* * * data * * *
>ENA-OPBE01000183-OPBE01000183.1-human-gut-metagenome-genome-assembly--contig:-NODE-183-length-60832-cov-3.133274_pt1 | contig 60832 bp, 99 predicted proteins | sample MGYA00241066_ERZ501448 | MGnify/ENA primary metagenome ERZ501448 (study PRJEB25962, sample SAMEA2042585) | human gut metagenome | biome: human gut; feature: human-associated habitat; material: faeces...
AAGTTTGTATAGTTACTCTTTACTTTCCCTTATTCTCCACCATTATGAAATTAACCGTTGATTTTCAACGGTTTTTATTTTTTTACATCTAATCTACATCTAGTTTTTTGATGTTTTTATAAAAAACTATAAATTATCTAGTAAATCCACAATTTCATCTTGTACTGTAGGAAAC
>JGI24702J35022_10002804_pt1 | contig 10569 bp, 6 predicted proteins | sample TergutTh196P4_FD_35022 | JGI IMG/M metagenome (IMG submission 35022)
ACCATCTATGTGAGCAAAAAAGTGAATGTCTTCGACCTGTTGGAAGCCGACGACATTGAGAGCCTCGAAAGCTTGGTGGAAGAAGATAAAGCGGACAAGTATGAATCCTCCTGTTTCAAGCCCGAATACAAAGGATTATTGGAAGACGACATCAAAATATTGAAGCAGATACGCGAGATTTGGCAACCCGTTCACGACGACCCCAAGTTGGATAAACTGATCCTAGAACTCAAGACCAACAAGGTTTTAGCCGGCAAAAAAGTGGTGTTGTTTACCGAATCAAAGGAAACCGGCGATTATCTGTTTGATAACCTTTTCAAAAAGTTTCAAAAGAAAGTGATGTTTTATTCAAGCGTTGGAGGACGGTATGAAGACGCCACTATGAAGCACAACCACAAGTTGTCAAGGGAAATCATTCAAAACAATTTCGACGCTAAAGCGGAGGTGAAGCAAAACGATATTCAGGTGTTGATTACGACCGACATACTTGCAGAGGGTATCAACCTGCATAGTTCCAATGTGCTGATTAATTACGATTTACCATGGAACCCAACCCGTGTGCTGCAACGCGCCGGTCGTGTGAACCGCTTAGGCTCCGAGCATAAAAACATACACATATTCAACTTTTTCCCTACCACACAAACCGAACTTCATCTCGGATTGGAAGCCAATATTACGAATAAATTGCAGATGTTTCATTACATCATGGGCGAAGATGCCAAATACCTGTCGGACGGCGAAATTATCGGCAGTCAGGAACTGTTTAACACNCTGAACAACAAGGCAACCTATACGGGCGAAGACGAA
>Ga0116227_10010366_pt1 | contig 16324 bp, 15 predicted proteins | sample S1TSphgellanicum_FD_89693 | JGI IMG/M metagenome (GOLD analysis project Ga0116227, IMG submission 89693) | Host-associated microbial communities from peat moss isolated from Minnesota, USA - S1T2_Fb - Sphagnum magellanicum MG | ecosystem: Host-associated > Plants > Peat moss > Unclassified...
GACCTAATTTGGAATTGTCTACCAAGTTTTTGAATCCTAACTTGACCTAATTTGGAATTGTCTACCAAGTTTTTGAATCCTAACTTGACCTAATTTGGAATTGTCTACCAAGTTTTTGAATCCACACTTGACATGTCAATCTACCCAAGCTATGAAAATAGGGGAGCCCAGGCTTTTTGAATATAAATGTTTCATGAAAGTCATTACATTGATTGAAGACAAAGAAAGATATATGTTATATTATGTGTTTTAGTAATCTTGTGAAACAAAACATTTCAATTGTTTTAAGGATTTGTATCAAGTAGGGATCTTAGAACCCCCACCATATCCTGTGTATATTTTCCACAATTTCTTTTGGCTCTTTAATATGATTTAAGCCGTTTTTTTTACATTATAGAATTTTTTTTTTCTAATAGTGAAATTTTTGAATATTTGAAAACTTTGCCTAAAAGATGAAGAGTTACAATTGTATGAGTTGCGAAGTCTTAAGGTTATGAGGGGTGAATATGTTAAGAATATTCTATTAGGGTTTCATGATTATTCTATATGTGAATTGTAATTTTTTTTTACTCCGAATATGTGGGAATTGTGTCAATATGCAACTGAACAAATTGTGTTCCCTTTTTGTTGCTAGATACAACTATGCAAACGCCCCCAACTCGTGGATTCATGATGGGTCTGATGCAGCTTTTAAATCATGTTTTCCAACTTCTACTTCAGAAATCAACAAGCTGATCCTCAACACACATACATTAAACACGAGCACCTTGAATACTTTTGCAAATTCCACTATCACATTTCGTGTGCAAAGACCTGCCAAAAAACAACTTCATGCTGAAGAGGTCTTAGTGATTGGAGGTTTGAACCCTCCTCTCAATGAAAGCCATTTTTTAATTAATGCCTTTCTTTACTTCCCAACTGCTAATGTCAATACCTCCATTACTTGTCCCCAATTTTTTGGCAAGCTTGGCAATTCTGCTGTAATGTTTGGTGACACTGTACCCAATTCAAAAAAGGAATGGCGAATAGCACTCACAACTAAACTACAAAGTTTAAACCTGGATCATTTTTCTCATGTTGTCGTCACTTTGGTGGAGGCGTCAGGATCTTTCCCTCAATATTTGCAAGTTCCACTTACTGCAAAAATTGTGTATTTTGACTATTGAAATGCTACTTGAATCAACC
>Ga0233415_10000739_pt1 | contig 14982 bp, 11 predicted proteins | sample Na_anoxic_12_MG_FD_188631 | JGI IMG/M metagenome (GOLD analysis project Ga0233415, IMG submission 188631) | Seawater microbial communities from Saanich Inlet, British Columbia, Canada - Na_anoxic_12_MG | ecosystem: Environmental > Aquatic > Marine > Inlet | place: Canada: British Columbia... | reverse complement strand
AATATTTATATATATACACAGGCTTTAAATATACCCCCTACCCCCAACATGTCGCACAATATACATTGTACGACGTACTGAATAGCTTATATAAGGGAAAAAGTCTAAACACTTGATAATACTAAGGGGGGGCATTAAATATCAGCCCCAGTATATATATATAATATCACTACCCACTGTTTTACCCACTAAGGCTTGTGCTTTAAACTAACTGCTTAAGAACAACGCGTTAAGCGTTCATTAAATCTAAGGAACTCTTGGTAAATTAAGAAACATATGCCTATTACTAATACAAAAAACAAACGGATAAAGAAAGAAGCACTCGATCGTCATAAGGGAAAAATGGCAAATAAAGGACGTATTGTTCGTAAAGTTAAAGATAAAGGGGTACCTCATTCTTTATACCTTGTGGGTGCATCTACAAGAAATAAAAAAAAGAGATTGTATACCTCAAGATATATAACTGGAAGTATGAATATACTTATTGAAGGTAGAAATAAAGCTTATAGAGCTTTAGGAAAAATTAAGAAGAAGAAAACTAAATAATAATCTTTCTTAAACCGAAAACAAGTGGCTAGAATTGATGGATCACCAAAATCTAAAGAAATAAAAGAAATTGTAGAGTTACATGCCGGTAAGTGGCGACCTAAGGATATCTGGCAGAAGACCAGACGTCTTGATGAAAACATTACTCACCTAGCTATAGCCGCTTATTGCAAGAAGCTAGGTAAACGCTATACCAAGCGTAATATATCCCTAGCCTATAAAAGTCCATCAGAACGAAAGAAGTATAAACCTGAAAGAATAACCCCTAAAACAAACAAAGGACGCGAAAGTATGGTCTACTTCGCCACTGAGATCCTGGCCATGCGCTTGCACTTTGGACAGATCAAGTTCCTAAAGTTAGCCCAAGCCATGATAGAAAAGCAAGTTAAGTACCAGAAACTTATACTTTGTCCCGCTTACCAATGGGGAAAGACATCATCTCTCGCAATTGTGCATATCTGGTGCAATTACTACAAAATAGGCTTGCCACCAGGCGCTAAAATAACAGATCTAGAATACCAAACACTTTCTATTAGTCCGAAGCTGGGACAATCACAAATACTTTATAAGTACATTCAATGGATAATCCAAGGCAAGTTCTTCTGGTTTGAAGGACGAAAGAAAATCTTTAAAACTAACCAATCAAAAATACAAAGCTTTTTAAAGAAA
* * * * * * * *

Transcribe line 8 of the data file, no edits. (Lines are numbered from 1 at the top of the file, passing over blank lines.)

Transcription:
AATATTTATATATATACACAGGCTTTAAATATACCCCCTACCCCCAACATGTCGCACAATATACATTGTACGACGTACTGAATAGCTTATATAAGGGAAAAAGTCTAAACACTTGATAATACTAAGGGGGGGCATTAAATATCAGCCCCAGTATATATATATAATATCACTACCCACTGTTTTACCCACTAAGGCTTGTGCTTTAAACTAACTGCTTAAGAACAACGCGTTAAGCGTTCATTAAATCTAAGGAACTCTTGGTAAATTAAGAAACATATGCCTATTACTAATACAAAAAACAAACGGATAAAGAAAGAAGCACTCGATCGTCATAAGGGAAAAATGGCAAATAAAGGACGTATTGTTCGTAAAGTTAAAGATAAAGGGGTACCTCATTCTTTATACCTTGTGGGTGCATCTACAAGAAATAAAAAAAAGAGATTGTATACCTCAAGATATATAACTGGAAGTATGAATATACTTATTGAAGGTAGAAATAAAGCTTATAGAGCTTTAGGAAAAATTAAGAAGAAGAAAACTAAATAATAATCTTTCTTAAACCGAAAACAAGTGGCTAGAATTGATGGATCACCAAAATCTAAAGAAATAAAAGAAATTGTAGAGTTACATGCCGGTAAGTGGCGACCTAAGGATATCTGGCAGAAGACCAGACGTCTTGATGAAAACATTACTCACCTAGCTATAGCCGCTTATTGCAAGAAGCTAGGTAAACGCTATACCAAGCGTAATATATCCCTAGCCTATAAAAGTCCATCAGAACGAAAGAAGTATAAACCTGAAAGAATAACCCCTAAAACAAACAAAGGACGCGAAAGTATGGTCTACTTCGCCACTGAGATCCTGGCCATGCGCTTGCACTTTGGACAGATCAAGTTCCTAAAGTTAGCCCAAGCCATGATAGAAAAGCAAGTTAAGTACCAGAAACTTATACTTTGTCCCGCTTACCAATGGGGAAAGACATCATCTCTCGCAATTGTGCATATCTGGTGCAATTACTACAAAATAGGCTTGCCACCAGGCGCTAAAATAACAGATCTAGAATACCAAACACTTTCTATTAGTCCGAAGCTGGGACAATCACAAATACTTTATAAGTACATTCAATGGATAATCCAAGGCAAGTTCTTCTGGTTTGAAGGACGAAAGAAAATCTTTAAAACTAACCAATCAAAAATACAAAGCTTTTTAAAGAAA